Now, not all of the projects were this successful. In weeks 4 and 5, a handful of my kids (thinking back, probably five or six) approached me with requests to switch projects; I refused in the kindest way, reminding them that their struggles were the whole point of this project. Instead of bailing, we brainstormed. Some were able to get back on track, others weren’t. In every case, lessons were learned.

When projects failed, it was either because the original plan was too grand in scope (solution: scale back and complete one baby step toward the larger goal) or the student wasn’t truly passionate about the project. Several students said they weren’t able to spend any out-of-class time on their projects (which is fine; homework was never a requirement), but I would argue that a student who couldn’t find any extra time in his life to work on the project wasn’t really passionate enough about the selection to begin with.

What the kids had to say:

1. Content creation is hard. My students are consumers, zoning out on YouTube channels, binging on Netflix, trolling through Instagram/Snapchat/Whatnot. Actually creating that content is a whole different thing and many of my students now have a deep appreciation of what it takes to build a blog following or YouTube subscriber list.

2. Distraction-free environments are rare and necessary. Many students said they allowed themselves to be pulled off course by phone notifications or other interruptions, especially when facing the harder parts of their projects. The successful 20Timers learned to turn their phones off or leave them in another room.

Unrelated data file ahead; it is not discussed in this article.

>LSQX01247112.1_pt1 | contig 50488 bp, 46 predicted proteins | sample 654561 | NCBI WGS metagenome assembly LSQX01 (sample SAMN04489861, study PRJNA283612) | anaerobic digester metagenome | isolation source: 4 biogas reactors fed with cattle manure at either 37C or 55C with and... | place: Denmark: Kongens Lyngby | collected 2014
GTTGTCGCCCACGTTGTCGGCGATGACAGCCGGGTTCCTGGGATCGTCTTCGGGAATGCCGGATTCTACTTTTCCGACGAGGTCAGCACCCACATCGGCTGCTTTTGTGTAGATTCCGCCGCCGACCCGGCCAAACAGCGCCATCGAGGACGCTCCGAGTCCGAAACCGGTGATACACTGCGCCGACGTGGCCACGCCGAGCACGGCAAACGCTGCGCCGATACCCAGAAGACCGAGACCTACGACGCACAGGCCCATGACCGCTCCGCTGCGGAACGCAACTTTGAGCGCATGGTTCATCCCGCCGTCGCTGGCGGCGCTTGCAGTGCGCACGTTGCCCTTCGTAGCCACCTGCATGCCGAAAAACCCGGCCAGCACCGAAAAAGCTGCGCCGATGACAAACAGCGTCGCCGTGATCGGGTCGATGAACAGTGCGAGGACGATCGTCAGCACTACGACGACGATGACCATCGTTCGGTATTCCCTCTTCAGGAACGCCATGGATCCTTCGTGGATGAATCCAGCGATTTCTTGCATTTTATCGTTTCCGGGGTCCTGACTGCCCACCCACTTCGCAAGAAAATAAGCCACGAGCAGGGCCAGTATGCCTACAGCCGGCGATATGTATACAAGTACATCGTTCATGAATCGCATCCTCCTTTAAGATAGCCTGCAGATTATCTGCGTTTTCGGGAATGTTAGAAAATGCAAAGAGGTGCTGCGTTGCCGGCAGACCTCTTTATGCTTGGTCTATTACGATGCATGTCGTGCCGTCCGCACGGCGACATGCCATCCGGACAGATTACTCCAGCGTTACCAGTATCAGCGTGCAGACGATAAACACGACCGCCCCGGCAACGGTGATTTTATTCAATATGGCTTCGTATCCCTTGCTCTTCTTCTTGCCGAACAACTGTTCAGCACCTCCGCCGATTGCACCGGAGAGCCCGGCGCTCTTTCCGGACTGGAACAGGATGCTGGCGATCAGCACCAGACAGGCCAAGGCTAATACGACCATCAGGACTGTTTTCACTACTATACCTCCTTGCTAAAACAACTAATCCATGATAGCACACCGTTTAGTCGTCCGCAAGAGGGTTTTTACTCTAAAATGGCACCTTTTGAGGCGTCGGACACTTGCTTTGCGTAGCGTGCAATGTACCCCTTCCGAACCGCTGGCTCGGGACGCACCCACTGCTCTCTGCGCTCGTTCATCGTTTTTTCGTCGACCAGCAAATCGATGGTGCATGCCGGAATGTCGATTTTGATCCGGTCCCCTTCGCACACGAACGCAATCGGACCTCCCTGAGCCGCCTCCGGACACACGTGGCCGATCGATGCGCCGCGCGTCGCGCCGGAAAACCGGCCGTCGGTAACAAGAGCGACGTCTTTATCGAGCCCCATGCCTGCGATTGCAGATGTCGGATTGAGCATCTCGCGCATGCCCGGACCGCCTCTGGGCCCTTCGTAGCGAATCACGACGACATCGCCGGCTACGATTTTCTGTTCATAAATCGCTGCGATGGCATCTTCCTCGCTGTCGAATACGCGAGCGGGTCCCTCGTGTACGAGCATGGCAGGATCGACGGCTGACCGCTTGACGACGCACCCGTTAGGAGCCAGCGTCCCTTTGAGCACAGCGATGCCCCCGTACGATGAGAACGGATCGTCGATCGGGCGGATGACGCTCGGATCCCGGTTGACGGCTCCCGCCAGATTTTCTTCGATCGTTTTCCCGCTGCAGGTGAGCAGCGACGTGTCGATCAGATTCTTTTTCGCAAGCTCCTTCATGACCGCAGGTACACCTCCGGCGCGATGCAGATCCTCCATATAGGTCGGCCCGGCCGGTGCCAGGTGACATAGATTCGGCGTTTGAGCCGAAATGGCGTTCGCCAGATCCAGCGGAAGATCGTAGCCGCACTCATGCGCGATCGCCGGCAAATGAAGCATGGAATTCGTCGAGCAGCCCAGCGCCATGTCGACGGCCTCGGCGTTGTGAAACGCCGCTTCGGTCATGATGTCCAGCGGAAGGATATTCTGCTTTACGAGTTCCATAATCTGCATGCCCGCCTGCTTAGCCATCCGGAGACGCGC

3. There’s a passion/productivity curve, and it seems to look something like this:

If my students had known that other people were facing similar highs and lows, they told me it would’ve been a bit easier to ride those first choppy waves to get to the calmer waters of project creation. We didn’t collectively discover this curve, though, until we were midway through students’ reflection speeches.

Lessons I’ve learned:

1. If they’re doing it, I have to do it, too. Students agreed that the fact that I was doing my own 20Time Project added a ton of value and motivation to their experience. If I’m going to keep using this in my classroom, I’m going to have to keep trying new things. (What’ll it be next year? Drawing? Roller derby? Juggling fire?)

2. They will surprise me. Some of my highest academic achievers painfully struggled (which I sort of expected from those Excellent Sheep), while some of the kids with the lowest academic scores just killed it (which I didn’t expect at all). In every class, I had at least one moment of wonder when a lower-achieving kid presented a marvel of a project. The takeaway? I need to build more authentic hands-on learning opportunities throughout my entire year, not just for 20Time.

What will I change?